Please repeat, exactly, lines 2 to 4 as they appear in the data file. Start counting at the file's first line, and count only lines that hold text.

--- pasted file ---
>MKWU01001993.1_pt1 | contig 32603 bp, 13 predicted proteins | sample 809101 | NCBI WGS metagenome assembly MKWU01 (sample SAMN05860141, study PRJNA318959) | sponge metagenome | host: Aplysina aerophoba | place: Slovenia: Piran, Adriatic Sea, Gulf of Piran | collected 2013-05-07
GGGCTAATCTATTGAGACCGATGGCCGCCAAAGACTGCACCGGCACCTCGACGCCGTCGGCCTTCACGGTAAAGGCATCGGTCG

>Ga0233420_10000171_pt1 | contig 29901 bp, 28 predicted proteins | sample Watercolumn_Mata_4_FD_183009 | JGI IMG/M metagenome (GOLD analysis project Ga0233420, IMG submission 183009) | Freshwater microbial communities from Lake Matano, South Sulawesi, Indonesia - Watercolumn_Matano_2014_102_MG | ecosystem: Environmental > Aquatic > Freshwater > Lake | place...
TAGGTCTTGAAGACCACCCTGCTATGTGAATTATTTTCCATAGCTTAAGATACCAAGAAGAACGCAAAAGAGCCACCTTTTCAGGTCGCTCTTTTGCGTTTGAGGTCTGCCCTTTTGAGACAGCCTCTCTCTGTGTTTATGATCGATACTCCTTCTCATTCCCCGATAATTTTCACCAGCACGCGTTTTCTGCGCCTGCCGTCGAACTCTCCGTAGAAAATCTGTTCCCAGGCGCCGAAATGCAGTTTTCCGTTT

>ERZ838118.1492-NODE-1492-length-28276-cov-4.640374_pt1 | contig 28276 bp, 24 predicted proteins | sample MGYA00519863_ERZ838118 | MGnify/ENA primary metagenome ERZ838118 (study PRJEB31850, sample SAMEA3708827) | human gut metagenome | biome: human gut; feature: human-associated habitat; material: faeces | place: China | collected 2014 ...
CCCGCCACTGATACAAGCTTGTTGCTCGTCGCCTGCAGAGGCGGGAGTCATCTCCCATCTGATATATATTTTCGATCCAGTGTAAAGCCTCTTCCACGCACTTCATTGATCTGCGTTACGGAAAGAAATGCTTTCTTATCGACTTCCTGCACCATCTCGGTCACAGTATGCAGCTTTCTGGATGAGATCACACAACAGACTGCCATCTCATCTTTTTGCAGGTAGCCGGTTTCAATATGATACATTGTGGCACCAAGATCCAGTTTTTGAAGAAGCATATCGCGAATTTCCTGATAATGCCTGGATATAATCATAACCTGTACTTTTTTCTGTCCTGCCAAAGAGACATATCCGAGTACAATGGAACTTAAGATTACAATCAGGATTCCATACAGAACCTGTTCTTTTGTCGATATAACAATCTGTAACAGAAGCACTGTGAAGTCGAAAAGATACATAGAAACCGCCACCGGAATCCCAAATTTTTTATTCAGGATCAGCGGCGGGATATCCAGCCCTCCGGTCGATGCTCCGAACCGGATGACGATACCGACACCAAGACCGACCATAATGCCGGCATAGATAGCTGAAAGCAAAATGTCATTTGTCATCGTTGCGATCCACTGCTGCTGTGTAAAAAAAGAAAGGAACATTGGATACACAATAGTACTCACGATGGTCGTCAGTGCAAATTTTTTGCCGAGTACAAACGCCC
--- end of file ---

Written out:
GGGCTAATCTATTGAGACCGATGGCCGCCAAAGACTGCACCGGCACCTCGACGCCGTCGGCCTTCACGGTAAAGGCATCGGTCG

>Ga0233420_10000171_pt1 | contig 29901 bp, 28 predicted proteins | sample Watercolumn_Mata_4_FD_183009 | JGI IMG/M metagenome (GOLD analysis project Ga0233420, IMG submission 183009) | Freshwater microbial communities from Lake Matano, South Sulawesi, Indonesia - Watercolumn_Matano_2014_102_MG | ecosystem: Environmental > Aquatic > Freshwater > Lake | place...
TAGGTCTTGAAGACCACCCTGCTATGTGAATTATTTTCCATAGCTTAAGATACCAAGAAGAACGCAAAAGAGCCACCTTTTCAGGTCGCTCTTTTGCGTTTGAGGTCTGCCCTTTTGAGACAGCCTCTCTCTGTGTTTATGATCGATACTCCTTCTCATTCCCCGATAATTTTCACCAGCACGCGTTTTCTGCGCCTGCCGTCGAACTCTCCGTAGAAAATCTGTTCCCAGGCGCCGAAATGCAGTTTTCCGTTT